Kim Brown: And Doctor, you practice in Washington D.C., Which is a very interesting place. For a long time, D.C. has been known as Chocolate City with a majority African American population, but over the past decade or so that has changed significantly and really you have a tale of two cities where there are a lot of newer White residents coming in who have higher income but yet the longterm African American residents who have been there for generations find themselves on the lower income scale and even experiencing violence through the form of gentrification where they have been displaced from their family homes and neighborhoods where they have been for many, many decades been in Washington and seeing this tale of two cities through the race of lens. What are your observations about how gentrification is also harming black people from a health perspective and what can we do to better, I guess, even out those metrics some?
Randi Abramson: Yeah, I think that when you hae the White population, as you described really well, this well educated, affluent White population moving in and displacing people of color, we have to not let that happen. We have to say that there has to be a respect for the community and respect for who’s there, the sharing of the resources, and not necessarily because I’m bringing in my own resources I’m going to not respect and I’m going to move your resources and you out. And I think that it’s interesting because we have been in this building that we’re in now since the 90s, and this was a place that has greatly gentrified over the last decade. Just shocking before your eyes. And we have said, “We’re not going anywhere and the patients and the clients who need services, who are mostly people of color, are not going anywhere and they are very welcome on the street and we’re going to have to learn how to get along when you bring in your different businesses.”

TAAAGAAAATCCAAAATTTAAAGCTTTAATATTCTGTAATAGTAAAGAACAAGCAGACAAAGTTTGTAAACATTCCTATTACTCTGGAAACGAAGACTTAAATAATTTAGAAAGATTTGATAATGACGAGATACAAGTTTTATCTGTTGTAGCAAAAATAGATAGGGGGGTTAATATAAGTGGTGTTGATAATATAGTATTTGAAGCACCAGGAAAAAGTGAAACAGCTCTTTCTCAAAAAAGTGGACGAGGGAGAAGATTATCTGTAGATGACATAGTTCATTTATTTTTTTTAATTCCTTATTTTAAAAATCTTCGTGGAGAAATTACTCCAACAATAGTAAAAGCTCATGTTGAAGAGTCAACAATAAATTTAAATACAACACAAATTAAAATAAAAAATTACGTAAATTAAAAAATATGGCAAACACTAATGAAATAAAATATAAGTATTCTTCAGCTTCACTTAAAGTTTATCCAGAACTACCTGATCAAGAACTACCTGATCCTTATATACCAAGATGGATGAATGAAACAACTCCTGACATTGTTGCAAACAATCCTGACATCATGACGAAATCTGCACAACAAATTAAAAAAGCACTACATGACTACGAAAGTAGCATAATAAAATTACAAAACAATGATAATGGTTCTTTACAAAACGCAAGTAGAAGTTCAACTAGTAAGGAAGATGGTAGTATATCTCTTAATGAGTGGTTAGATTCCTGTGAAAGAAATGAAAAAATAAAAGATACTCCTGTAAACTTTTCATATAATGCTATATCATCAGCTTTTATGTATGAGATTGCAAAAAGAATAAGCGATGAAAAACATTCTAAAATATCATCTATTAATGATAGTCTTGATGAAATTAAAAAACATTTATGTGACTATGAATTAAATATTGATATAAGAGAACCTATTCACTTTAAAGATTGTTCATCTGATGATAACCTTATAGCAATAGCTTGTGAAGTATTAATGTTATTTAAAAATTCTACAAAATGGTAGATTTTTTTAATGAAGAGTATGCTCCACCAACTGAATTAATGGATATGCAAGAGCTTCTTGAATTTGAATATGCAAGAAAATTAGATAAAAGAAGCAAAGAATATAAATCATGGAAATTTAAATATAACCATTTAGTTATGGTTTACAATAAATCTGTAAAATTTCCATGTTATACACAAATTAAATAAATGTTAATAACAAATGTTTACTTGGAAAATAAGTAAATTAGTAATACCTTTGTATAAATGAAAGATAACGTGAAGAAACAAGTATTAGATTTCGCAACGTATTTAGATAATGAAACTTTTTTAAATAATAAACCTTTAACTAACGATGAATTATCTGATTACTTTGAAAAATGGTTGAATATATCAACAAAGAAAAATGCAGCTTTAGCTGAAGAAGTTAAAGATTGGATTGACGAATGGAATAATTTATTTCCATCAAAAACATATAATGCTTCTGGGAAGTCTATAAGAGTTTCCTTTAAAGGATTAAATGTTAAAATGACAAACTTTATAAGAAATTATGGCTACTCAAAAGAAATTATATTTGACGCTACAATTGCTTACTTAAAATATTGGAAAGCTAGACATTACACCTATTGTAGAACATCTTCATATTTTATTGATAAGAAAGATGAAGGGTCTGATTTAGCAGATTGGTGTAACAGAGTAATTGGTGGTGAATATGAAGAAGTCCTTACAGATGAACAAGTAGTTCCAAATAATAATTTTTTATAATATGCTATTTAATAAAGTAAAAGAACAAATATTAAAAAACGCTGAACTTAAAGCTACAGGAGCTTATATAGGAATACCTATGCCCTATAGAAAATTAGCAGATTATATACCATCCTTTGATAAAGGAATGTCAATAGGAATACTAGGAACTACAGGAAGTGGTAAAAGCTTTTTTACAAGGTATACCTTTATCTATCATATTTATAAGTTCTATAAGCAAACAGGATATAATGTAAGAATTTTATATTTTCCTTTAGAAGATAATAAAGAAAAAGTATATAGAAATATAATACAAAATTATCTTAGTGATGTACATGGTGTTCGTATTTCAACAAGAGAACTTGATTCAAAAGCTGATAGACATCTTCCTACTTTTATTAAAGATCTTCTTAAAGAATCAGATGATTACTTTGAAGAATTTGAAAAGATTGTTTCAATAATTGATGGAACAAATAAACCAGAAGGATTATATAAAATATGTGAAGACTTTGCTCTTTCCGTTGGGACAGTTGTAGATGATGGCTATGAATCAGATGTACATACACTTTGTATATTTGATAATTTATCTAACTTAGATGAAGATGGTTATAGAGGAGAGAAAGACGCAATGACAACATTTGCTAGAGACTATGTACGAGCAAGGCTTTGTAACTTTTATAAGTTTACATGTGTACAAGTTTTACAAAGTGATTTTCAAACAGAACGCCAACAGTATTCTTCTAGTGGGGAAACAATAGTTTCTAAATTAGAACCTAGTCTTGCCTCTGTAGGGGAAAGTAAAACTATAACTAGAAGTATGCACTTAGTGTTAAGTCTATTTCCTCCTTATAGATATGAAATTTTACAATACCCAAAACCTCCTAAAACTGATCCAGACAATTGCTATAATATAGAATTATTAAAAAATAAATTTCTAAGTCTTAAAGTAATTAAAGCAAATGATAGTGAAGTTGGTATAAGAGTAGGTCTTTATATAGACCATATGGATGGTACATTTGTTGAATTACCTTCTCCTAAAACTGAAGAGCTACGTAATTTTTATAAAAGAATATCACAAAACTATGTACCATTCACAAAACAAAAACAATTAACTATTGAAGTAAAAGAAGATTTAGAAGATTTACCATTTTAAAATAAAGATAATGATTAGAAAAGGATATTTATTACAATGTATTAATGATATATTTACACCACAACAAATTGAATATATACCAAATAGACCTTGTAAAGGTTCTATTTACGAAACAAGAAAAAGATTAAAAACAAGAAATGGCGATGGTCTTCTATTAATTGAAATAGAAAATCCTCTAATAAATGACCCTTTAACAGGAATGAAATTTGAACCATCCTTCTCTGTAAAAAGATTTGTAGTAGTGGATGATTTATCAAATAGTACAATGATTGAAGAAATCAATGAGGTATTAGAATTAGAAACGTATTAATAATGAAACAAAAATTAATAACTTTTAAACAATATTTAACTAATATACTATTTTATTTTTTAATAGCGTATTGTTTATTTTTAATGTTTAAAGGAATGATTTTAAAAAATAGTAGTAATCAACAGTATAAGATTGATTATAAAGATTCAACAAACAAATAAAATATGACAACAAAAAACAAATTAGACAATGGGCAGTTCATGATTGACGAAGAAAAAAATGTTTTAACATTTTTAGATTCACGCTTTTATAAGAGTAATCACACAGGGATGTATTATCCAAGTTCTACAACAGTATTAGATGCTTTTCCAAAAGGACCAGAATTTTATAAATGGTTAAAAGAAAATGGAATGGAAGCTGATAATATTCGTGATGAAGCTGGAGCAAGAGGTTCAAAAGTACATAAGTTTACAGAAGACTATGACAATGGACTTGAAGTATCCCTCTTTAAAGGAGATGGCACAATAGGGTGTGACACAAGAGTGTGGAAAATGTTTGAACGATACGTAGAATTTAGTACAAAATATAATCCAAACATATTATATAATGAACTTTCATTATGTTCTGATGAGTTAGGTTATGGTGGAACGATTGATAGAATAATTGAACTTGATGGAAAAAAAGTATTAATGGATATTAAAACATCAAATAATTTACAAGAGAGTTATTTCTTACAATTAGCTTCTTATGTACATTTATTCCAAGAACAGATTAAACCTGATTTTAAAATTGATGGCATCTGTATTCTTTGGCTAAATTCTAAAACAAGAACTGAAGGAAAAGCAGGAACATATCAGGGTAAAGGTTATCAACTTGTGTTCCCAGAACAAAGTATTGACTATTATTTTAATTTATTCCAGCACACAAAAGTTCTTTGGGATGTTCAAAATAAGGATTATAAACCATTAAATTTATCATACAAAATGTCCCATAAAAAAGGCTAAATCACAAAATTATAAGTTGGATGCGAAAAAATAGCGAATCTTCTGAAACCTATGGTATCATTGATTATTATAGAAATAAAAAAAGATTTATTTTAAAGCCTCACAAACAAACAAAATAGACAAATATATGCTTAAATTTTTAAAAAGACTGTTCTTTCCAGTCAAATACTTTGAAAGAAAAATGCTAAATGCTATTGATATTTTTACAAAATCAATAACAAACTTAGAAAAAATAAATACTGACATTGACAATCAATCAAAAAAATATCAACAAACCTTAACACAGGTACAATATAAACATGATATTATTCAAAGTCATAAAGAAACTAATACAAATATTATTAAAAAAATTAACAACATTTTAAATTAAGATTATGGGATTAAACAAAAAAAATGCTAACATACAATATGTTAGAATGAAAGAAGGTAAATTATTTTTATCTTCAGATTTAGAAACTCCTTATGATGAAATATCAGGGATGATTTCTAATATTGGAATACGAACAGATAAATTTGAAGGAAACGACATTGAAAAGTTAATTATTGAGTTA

A really great example I thought was we have, if you’re found drinking on the street then people were calling the cops and calling this crime or calling this loitering and calling this whatever and trying to lock people up and grab people who were just on the street hanging out with some friends drinking. But then all of a sudden they put a little beer garden on the corner and suddenly that’s legitimate and those people can sit on the corner and drink with their friends and they don’t get thrown out. And it’s like, this kind of thing cannot exist together. We need to understand the way you want to get with your friends and the way I want to get with my friends, we both have a right to do it in a respectful way and so nobody should get thrown out.
Kim Brown: You just reminded me of the “Don’t mute D.C.” Campaign where newer district residents were complaining about …
Randi Abramson: The go-go music.
Kim Brown: … the go-go music being played right there on Seventh and Florida Avenue, which is right around the corner from where Bread For The City is.
Randi Abramson: Yes.
Kim Brown: So I know a lot of people can relate to what you’re talking about. But lastly, Doctor, I know we got to let you go because you’re headed out the door for today’s protests. How can people follow the White Coats for Black Lives protest that have been happening daily, as you mentioned, stopping traffic on Seventh street in the nation’s capital? How can we follow this?
Randi Abramson: So we can go to the Twitter site for our advocacy at Bread For The City, and everyone should just stop in their own community, in their own street, in their own place of business, in their own home, and stop what’s happening. Reach out to neighbors, reach out to your local businesses that are right on your street and say, “We need to do things differently.” So I think it’s all of us have to take this on ourselves and not just follow or watch fro a distance.
Kim Brown: We’ve been speaking with Dr. Randi Abramson. She is the Chief Medical Officer for the organization Bread For the City based in Washington, D.C. And we’ve been discussing racism in the medical field at large, but this is being brought to everyone’s attention through the hashtag White Coats for Black Lives. Dr. Abramson, thank you so much for taking time out of your busy schedule to speak with us. We really appreciate it.
Randi Abramson: Sure. Thank you. Take care.
Kim Brown: And thank you for watching the Real News Network.